Friday, August 10, 2012

Thinking in Novels

A friend from Facebook admitted the other day that she thinks in novels.  By that I think she meant that story ideas come with big, involved plots that require novels to resolve.  I have the same affliction.  Much of my fantasy world is involved with very involved plots and would take many novels to describe and resolve.  Hell, the Aglaril Cycle, my current series has a very simple premise but to do it justice, I'm estimating eight novels: one to find each gem and then one to wrap it up.

But not all story ideas require novels, obviously and I have been trying to think in short stories. That's a lot harder. A good short story has to be self-contained. If it is not, it has a novel-feel to it. I have written stories that I thought were complete but the readers didn't think so. They wanted more, expected more. And I have written stories that are complete. The trick is to determine if all the questions raised by the story are answered.

For example, a baby is found in a ruined tower.  How did the baby get there? Once that question is answered, the story is complete.

Example 2: A brave -- or foolish -- warrior seeks out the oldest dragon in the world for battle. What happens? Does he win because the dragon is so old? Or has he underestimated the beast's power?

Example 3: A struggling writer discovers a magic pen. Does it help him achieve his dreams of success or force him to write things he would never consider putting his name to otherwise?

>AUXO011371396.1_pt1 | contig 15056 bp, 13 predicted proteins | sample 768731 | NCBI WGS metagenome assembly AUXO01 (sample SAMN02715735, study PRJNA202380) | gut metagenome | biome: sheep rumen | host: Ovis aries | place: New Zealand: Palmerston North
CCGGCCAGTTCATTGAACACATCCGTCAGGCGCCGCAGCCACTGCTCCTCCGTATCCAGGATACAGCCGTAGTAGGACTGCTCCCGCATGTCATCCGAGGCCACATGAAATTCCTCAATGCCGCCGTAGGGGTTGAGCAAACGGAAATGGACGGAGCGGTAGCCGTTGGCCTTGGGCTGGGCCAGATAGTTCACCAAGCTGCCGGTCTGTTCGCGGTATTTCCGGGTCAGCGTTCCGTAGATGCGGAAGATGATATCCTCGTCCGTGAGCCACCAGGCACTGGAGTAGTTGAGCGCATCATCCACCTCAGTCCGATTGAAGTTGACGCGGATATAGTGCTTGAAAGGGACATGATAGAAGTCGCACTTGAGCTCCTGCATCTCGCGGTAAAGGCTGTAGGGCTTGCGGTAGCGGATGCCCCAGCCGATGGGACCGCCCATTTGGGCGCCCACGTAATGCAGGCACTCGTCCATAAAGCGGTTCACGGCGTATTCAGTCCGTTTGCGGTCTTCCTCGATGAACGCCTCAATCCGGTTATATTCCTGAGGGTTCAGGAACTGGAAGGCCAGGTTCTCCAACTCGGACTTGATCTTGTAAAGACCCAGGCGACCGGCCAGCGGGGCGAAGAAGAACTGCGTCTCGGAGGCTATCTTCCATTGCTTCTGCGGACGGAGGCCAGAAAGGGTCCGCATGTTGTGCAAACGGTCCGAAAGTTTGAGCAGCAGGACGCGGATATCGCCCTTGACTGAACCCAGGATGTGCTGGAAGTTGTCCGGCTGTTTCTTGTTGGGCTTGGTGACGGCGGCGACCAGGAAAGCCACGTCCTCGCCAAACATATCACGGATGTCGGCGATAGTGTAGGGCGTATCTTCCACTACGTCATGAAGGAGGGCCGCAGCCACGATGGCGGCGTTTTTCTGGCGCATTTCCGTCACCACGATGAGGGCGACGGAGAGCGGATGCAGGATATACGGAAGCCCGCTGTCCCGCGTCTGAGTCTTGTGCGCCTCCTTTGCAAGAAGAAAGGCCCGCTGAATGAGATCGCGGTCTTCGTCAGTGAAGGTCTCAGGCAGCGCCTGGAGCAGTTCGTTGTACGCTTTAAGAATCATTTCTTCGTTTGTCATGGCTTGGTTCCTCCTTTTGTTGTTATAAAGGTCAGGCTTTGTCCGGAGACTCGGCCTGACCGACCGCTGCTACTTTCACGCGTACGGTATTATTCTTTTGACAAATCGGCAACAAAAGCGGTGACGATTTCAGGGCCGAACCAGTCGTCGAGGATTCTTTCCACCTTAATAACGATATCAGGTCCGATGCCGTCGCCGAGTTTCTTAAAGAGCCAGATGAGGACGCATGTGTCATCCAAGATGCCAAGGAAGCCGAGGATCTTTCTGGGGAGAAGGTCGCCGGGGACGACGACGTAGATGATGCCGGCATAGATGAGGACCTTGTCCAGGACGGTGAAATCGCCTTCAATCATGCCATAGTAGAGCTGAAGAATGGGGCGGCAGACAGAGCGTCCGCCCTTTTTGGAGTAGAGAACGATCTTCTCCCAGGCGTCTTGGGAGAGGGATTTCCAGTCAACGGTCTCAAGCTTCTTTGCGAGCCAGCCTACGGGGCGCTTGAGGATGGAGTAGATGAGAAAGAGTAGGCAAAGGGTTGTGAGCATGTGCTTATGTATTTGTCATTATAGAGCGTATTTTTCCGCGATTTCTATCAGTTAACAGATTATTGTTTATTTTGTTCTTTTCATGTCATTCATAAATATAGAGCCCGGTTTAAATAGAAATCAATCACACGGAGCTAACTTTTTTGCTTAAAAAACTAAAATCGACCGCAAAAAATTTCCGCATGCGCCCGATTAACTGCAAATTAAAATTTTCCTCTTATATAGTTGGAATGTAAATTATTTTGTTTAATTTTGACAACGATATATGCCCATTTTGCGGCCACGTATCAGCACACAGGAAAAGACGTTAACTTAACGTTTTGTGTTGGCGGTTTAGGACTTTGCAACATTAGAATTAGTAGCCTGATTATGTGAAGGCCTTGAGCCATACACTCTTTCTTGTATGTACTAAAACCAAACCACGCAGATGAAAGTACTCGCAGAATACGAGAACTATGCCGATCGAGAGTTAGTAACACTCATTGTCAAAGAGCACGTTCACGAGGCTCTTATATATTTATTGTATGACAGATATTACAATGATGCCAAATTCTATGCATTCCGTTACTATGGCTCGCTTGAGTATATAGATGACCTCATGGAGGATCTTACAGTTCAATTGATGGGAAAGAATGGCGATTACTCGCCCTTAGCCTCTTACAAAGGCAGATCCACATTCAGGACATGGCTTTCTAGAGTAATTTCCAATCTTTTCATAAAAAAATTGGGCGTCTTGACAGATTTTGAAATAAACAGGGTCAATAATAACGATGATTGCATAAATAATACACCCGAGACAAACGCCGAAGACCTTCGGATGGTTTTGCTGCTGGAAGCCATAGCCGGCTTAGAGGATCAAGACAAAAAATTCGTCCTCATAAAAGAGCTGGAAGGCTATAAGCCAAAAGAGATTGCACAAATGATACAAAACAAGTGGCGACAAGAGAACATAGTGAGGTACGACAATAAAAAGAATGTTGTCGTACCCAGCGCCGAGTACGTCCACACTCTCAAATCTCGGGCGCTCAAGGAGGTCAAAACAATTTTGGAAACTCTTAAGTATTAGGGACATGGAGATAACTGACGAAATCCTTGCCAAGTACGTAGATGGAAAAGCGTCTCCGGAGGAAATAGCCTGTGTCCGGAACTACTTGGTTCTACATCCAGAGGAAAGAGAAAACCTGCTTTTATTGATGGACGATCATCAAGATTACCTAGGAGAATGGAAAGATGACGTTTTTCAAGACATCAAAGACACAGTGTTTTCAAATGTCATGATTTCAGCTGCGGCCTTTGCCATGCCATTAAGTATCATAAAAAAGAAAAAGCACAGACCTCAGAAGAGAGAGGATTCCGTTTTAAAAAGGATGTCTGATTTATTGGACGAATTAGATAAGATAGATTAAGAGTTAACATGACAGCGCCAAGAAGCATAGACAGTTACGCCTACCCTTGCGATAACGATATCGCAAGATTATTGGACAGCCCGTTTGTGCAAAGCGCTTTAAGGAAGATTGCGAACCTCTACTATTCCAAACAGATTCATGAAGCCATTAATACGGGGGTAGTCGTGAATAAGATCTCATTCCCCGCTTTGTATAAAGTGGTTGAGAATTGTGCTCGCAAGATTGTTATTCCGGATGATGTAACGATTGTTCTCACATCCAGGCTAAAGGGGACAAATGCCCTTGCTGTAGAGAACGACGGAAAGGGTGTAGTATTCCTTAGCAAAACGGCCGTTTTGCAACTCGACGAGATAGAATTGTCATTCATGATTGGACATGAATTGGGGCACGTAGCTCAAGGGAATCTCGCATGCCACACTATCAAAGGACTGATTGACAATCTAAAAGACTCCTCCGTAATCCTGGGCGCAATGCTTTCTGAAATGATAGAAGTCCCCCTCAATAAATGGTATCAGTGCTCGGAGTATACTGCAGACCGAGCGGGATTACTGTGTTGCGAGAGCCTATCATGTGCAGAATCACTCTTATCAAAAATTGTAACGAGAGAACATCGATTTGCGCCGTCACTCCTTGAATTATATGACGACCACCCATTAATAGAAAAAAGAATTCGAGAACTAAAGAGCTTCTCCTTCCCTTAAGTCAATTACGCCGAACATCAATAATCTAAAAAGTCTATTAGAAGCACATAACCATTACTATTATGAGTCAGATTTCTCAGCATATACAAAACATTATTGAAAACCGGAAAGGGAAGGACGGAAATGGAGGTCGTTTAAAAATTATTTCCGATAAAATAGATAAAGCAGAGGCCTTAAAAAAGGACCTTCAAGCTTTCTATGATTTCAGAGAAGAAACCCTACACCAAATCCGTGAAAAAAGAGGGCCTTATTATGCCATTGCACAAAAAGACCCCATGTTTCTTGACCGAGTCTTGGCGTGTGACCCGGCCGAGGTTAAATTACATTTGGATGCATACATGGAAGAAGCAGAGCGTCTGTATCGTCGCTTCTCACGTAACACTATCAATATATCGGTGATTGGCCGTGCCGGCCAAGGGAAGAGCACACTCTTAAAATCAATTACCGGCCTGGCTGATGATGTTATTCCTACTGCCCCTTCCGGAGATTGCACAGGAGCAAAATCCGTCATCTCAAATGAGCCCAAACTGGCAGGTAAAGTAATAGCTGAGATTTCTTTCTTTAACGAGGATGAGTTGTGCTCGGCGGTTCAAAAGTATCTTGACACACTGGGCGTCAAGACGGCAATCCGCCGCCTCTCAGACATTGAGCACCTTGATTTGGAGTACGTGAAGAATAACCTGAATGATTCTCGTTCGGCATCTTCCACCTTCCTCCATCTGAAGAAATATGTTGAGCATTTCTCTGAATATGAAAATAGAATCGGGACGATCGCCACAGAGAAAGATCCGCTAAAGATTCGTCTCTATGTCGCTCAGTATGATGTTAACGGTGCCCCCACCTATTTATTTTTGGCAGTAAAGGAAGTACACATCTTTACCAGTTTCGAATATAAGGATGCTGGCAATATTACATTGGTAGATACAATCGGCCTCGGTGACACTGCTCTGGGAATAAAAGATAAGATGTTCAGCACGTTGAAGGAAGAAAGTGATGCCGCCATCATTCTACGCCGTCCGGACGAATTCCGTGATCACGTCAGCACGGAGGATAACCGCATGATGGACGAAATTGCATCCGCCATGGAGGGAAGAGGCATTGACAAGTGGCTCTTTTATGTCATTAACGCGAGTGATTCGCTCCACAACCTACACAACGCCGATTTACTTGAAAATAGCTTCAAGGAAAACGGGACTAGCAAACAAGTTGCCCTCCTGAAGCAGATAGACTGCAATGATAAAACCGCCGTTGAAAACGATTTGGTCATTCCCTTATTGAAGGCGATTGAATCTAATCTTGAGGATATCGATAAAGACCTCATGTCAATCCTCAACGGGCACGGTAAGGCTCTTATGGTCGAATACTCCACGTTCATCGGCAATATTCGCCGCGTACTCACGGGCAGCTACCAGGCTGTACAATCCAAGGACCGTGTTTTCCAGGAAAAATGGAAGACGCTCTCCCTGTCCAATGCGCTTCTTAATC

How you answer these questions will determine the story you get.  For example, my answer to the first question was the baby is the regression form of the alchemist that had lived in the tower. Facing death, she experimented with a potion that would place her in stasis and heal her wounds. But the healing also aged her in reverse so when she is finally found, she is a baby. To make the story more interest I also decided that the potion had no effect on her mental abilities. So she is an adult woman trapped in the body of a baby and she's not a nice person.

You can see how I embellish the idea a little. Then I let it take its course and write down the results, which in this case was a 4500 word story entitled Baby Muran.

I did similar things with the other examples.

The more questions a story has, the longer it is.  Likewise, if you start adding questions about the characters you end up with a novel. Short stories don't have time or space for character-specific questions.

So regardless of what you are writing, try to determine the questions you need to answer and make sure you answer them because satisfying the reader is job 1 when writing fiction.

Keep writing everyone.

No comments: